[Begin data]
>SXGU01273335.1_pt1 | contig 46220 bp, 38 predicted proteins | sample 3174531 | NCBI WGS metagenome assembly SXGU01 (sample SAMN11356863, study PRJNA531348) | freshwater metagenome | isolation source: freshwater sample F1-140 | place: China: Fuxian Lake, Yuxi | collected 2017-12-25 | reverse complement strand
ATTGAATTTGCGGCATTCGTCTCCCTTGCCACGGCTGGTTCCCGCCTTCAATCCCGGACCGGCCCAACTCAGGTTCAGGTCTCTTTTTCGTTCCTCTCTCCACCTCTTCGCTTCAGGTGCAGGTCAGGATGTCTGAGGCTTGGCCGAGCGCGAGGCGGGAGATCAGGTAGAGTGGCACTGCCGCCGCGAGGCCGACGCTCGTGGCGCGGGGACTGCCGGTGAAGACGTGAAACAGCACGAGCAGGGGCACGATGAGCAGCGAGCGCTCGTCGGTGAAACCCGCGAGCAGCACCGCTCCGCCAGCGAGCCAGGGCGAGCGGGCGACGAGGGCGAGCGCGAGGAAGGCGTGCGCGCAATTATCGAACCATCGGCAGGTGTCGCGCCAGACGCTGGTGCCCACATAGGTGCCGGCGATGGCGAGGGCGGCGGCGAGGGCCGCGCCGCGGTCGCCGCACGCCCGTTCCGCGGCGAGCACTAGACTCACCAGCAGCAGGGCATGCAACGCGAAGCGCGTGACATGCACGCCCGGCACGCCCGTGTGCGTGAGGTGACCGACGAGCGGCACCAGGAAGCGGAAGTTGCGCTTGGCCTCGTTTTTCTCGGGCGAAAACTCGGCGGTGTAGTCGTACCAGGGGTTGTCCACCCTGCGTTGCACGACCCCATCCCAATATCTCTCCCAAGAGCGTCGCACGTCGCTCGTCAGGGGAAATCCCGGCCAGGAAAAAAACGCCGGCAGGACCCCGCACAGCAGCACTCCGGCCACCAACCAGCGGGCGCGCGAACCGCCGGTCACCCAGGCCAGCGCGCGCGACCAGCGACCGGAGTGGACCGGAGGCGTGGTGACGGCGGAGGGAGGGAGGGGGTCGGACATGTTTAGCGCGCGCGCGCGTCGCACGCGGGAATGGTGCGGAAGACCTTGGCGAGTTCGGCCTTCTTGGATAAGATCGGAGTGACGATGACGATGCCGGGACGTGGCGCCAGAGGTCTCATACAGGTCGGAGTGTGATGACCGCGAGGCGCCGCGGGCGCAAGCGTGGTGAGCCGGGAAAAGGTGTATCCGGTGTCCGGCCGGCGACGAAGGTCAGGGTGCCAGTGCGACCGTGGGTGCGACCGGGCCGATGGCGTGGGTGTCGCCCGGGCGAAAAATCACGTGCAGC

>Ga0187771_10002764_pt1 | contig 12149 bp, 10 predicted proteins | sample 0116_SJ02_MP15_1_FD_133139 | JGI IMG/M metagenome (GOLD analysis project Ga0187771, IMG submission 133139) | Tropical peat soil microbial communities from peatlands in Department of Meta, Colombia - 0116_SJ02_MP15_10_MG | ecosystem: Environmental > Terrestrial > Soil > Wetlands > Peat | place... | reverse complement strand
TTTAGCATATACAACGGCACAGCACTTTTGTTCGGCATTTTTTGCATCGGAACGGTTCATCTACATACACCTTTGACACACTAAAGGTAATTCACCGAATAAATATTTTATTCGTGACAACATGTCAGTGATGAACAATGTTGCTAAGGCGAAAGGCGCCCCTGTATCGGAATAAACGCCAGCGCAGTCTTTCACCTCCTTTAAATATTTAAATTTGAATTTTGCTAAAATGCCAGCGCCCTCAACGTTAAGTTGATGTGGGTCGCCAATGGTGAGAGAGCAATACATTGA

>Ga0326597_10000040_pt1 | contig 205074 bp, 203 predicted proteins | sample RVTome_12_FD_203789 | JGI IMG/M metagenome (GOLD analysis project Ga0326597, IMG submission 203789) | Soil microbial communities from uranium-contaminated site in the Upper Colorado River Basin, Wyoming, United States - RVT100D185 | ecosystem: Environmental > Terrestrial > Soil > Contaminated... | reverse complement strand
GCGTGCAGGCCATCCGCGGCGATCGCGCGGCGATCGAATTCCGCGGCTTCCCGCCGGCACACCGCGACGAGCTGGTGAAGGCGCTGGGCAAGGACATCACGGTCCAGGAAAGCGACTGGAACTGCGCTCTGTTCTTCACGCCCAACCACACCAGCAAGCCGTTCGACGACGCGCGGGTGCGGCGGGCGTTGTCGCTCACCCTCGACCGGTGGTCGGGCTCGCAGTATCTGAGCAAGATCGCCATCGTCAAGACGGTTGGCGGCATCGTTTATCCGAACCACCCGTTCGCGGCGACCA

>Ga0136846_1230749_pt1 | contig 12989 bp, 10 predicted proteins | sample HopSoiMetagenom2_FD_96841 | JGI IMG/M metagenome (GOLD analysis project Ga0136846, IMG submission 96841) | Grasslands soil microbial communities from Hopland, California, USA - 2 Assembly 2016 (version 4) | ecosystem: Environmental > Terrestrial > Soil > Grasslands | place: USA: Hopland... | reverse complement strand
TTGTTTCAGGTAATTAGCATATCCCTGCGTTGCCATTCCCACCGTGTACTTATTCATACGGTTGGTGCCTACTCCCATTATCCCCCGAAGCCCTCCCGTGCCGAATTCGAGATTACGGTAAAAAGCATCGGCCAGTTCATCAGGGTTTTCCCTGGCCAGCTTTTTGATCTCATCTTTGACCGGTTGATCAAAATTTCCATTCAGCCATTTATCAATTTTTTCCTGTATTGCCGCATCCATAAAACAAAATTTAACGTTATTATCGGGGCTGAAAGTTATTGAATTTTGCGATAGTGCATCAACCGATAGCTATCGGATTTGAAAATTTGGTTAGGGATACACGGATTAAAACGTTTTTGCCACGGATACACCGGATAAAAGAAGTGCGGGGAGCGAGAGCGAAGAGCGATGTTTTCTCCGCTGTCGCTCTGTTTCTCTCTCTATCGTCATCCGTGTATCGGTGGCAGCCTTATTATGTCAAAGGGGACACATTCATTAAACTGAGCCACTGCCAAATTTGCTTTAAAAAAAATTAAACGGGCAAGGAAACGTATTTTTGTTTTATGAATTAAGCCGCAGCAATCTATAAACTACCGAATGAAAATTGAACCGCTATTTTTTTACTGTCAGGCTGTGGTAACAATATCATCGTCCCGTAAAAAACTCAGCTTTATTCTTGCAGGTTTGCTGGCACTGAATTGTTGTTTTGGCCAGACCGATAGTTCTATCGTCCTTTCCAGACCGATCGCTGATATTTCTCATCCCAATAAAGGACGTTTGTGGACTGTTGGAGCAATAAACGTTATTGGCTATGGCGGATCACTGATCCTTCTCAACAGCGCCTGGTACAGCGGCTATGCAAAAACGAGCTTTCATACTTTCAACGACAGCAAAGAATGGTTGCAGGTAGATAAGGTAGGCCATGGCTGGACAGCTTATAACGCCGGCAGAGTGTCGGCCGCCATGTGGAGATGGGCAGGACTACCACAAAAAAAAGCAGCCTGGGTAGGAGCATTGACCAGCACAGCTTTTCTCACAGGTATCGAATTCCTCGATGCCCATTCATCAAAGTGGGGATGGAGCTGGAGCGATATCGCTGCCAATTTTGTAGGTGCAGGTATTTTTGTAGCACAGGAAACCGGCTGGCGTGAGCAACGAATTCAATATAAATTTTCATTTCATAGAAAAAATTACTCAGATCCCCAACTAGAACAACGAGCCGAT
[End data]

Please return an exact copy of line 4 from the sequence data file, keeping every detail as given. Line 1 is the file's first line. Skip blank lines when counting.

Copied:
TTTAGCATATACAACGGCACAGCACTTTTGTTCGGCATTTTTTGCATCGGAACGGTTCATCTACATACACCTTTGACACACTAAAGGTAATTCACCGAATAAATATTTTATTCGTGACAACATGTCAGTGATGAACAATGTTGCTAAGGCGAAAGGCGCCCCTGTATCGGAATAAACGCCAGCGCAGTCTTTCACCTCCTTTAAATATTTAAATTTGAATTTTGCTAAAATGCCAGCGCCCTCAACGTTAAGTTGATGTGGGTCGCCAATGGTGAGAGAGCAATACATTGA